An interesting analogy that comes to mind is of consulting firms. They say that the “Big 4” have a concept of “Up or Out”- if you are not getting promoted quickly enough, then you’re apparently not cut-out for this high paced growth environment, and are better off at other firms where your growth is not measured by how quickly you’re getting promoted.

I agree with Robin Sharma’s idea to some extent, because I have experienced the benefits of spending time with highly driven and inspiring people, but as I think deeper about it, in contrast, Dan Ariely’s principle of relativity comes to my mind.

In Predictably Irrational, researcher and behavioural economist Dan Ariely mentions the principle of relativity. In short, he says that if we surround ourselves with people who make relatively less money than us, then we end up feeling more happy because our brains are wired to compare everything. He implies in the end of this chapter that we should spend more time with people who are not as “high up” or great or successful as us, I.e relatively “lower” since this will make us feel better about ourselves and have a more positive self image.  This goes contrary to Sharma’s theory of being around more successful people so that we feel driven to do better. I feel that Ariely’s solution is regressive because one can’t consciously surround themselves with people who make less just to feel good about themselves. This would be a very negative coping mechanism and false way of feeling good about oneself. It may also turn into what the Buddhists call animality- dominating those who you consider inferior and succumbing to those who you consider superior. Further, do note that Ariely’s focus is on monetary success while Sharma’s is more on superior attitude and life skills.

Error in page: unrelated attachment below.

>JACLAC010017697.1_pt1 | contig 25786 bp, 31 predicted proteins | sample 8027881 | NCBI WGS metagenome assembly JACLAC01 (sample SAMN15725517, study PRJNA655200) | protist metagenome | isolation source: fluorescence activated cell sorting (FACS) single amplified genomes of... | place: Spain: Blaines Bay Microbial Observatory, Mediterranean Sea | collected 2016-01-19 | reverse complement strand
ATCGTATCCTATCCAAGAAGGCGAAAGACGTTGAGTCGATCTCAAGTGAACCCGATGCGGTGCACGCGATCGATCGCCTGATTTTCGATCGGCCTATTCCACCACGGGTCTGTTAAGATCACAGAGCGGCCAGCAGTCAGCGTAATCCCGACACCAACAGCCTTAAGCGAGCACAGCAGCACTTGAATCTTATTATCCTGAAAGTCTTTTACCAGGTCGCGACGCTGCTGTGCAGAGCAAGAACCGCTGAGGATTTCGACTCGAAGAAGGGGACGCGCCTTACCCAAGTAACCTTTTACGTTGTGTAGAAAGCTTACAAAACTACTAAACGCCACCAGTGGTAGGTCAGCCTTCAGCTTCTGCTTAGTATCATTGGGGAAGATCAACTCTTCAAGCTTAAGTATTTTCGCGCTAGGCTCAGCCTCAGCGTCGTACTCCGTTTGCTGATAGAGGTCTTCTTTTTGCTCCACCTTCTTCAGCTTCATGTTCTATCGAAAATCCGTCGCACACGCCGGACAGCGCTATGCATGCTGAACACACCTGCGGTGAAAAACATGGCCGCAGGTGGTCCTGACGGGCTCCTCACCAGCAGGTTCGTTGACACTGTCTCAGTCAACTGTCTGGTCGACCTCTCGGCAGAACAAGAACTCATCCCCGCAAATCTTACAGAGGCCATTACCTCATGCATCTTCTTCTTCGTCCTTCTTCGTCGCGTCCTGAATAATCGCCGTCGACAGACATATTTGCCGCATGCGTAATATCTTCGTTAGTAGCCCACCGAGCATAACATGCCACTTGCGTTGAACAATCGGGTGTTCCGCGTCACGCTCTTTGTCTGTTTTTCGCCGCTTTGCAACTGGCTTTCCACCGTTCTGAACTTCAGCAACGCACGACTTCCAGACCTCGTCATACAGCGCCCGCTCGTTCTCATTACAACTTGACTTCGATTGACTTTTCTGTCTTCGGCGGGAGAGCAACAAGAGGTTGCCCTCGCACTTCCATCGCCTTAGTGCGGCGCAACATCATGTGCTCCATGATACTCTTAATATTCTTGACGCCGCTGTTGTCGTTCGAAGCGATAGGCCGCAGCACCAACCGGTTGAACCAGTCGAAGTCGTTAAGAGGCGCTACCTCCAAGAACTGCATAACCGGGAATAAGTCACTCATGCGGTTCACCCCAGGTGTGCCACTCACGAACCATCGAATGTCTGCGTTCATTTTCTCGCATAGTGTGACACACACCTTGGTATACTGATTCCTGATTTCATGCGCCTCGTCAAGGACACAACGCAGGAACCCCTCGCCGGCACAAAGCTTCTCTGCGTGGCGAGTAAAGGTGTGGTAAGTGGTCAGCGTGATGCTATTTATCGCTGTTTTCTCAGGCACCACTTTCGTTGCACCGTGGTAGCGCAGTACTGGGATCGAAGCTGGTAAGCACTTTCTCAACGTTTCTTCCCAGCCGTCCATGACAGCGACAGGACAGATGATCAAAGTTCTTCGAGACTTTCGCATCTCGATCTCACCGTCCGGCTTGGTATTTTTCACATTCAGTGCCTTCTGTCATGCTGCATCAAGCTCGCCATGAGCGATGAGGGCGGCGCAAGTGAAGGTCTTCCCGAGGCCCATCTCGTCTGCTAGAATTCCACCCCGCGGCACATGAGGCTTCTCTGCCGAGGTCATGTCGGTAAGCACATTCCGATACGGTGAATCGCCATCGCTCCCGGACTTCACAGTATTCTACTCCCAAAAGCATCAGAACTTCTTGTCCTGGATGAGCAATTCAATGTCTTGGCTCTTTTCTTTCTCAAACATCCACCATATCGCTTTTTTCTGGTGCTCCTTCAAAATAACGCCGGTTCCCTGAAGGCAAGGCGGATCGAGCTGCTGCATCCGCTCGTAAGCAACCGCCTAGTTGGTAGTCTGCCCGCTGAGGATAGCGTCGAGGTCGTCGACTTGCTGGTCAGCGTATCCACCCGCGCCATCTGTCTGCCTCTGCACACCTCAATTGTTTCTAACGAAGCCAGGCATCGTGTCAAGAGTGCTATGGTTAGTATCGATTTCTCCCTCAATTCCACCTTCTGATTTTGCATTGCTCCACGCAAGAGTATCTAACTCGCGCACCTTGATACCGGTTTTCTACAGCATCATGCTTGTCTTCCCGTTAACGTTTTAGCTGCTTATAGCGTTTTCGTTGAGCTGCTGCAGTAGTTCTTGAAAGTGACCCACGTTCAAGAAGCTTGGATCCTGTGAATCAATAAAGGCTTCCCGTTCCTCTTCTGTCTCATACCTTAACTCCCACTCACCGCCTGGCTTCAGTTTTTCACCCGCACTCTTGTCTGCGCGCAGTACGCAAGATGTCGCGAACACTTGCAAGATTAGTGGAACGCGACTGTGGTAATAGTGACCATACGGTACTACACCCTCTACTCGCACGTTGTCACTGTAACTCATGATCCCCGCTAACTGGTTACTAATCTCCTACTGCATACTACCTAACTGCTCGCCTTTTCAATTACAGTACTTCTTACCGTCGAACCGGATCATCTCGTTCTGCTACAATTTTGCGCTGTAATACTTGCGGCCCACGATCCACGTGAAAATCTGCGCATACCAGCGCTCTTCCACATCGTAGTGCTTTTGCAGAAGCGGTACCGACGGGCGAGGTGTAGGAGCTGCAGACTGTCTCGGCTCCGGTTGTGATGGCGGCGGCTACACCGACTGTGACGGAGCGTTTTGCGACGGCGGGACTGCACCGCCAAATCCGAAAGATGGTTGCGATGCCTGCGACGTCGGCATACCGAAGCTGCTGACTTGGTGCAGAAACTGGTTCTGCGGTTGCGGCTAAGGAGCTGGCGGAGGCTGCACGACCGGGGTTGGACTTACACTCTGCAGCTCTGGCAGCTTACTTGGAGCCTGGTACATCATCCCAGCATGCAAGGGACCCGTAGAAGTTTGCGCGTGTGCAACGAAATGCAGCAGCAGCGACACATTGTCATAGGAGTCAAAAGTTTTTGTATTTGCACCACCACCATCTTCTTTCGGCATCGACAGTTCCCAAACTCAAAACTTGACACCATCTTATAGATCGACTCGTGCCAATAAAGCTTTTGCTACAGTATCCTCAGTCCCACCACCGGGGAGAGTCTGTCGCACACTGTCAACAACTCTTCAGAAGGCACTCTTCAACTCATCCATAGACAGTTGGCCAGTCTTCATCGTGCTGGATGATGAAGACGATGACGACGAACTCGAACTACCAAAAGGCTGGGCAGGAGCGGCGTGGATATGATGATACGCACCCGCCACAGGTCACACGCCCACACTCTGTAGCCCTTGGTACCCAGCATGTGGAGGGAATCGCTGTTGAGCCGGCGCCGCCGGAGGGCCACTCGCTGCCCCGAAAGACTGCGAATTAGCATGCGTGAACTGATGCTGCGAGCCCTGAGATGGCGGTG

This is also similar to the idea of how we tend to gravitate towards those who see us for who we want to be. I heard this in Professor Madhavi Menon’s class and found it quite impactful. This would assume that it won’t matter if those who see us for who we want to be are doing better or worse than us in our areas of interest. Their expertise or level won’t matter, because it is their perspective of us that would make us want to spend more time with them. Menon called this unconscious tendency a form of narcissism.